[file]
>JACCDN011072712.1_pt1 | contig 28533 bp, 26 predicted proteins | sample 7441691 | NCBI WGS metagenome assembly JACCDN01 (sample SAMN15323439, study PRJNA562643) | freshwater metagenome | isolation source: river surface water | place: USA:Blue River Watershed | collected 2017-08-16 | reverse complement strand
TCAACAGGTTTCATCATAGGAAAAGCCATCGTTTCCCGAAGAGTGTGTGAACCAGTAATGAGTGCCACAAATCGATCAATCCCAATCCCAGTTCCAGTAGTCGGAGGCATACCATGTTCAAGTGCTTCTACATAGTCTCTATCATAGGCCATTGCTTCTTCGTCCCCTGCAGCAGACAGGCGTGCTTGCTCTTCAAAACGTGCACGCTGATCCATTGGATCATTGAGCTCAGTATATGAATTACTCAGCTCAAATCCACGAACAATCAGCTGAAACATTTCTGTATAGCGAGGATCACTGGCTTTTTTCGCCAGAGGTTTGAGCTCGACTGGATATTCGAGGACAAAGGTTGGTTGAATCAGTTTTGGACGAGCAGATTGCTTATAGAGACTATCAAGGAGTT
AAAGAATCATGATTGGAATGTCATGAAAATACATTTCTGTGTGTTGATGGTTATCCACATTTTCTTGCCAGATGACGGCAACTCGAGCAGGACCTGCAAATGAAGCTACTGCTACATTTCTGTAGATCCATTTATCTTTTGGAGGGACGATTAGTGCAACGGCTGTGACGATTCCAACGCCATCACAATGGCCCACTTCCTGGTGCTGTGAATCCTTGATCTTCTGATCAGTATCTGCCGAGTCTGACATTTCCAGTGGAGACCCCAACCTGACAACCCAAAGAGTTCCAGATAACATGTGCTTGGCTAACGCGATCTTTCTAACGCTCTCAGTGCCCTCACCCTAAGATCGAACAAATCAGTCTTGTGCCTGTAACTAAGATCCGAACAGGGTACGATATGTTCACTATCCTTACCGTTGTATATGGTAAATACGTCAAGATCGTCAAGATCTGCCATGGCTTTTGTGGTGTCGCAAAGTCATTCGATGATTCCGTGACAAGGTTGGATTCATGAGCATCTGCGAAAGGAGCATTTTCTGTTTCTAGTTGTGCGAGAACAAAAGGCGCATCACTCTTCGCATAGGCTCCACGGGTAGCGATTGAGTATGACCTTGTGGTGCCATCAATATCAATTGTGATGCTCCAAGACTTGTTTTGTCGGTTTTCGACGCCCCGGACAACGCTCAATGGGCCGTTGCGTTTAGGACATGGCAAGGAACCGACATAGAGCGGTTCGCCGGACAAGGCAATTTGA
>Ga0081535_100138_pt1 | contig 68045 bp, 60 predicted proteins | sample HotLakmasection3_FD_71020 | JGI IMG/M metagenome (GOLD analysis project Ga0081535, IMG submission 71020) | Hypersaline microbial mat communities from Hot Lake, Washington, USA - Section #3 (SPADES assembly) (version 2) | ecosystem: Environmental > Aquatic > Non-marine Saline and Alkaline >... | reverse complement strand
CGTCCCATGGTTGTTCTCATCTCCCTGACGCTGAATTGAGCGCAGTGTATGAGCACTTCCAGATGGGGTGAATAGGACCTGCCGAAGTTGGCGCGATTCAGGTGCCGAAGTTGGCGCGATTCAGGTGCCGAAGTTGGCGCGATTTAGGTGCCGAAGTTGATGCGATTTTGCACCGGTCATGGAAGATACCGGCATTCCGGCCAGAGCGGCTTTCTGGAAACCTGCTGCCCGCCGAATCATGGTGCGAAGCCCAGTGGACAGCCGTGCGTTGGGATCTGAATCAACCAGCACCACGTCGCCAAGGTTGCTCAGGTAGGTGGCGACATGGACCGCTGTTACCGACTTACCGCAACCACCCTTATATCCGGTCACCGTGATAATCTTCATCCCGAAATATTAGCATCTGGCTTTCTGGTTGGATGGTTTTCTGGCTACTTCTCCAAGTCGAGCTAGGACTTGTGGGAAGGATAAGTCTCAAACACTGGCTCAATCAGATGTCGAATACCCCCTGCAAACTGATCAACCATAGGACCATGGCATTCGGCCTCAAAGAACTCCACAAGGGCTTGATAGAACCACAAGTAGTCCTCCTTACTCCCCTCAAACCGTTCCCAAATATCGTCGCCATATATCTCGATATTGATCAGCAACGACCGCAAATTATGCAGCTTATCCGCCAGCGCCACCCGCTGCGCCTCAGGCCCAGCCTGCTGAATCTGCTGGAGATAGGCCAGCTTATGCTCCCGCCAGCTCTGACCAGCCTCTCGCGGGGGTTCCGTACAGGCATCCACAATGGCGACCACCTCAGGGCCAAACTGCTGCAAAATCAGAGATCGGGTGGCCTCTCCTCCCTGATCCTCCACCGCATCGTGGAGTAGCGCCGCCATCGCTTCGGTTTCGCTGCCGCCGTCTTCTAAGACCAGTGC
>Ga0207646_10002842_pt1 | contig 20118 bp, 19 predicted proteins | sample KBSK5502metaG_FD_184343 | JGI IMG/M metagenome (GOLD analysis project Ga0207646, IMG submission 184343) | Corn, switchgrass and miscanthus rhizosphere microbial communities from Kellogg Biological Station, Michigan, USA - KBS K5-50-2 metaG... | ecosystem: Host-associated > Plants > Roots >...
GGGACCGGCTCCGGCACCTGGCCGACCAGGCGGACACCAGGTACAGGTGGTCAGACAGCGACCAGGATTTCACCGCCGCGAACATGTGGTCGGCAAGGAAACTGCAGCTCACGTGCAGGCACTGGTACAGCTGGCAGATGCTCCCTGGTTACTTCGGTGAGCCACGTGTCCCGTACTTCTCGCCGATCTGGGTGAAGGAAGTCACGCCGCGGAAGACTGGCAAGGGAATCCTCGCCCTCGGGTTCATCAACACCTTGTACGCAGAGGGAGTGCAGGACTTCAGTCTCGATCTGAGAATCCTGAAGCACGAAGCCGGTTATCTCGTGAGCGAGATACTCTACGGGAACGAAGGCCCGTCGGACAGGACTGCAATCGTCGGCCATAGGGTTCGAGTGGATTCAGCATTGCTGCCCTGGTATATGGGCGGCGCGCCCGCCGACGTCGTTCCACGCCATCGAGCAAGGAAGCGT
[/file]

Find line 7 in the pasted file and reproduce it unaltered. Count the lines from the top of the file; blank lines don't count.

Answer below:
GGGACCGGCTCCGGCACCTGGCCGACCAGGCGGACACCAGGTACAGGTGGTCAGACAGCGACCAGGATTTCACCGCCGCGAACATGTGGTCGGCAAGGAAACTGCAGCTCACGTGCAGGCACTGGTACAGCTGGCAGATGCTCCCTGGTTACTTCGGTGAGCCACGTGTCCCGTACTTCTCGCCGATCTGGGTGAAGGAAGTCACGCCGCGGAAGACTGGCAAGGGAATCCTCGCCCTCGGGTTCATCAACACCTTGTACGCAGAGGGAGTGCAGGACTTCAGTCTCGATCTGAGAATCCTGAAGCACGAAGCCGGTTATCTCGTGAGCGAGATACTCTACGGGAACGAAGGCCCGTCGGACAGGACTGCAATCGTCGGCCATAGGGTTCGAGTGGATTCAGCATTGCTGCCCTGGTATATGGGCGGCGCGCCCGCCGACGTCGTTCCACGCCATCGAGCAAGGAAGCGT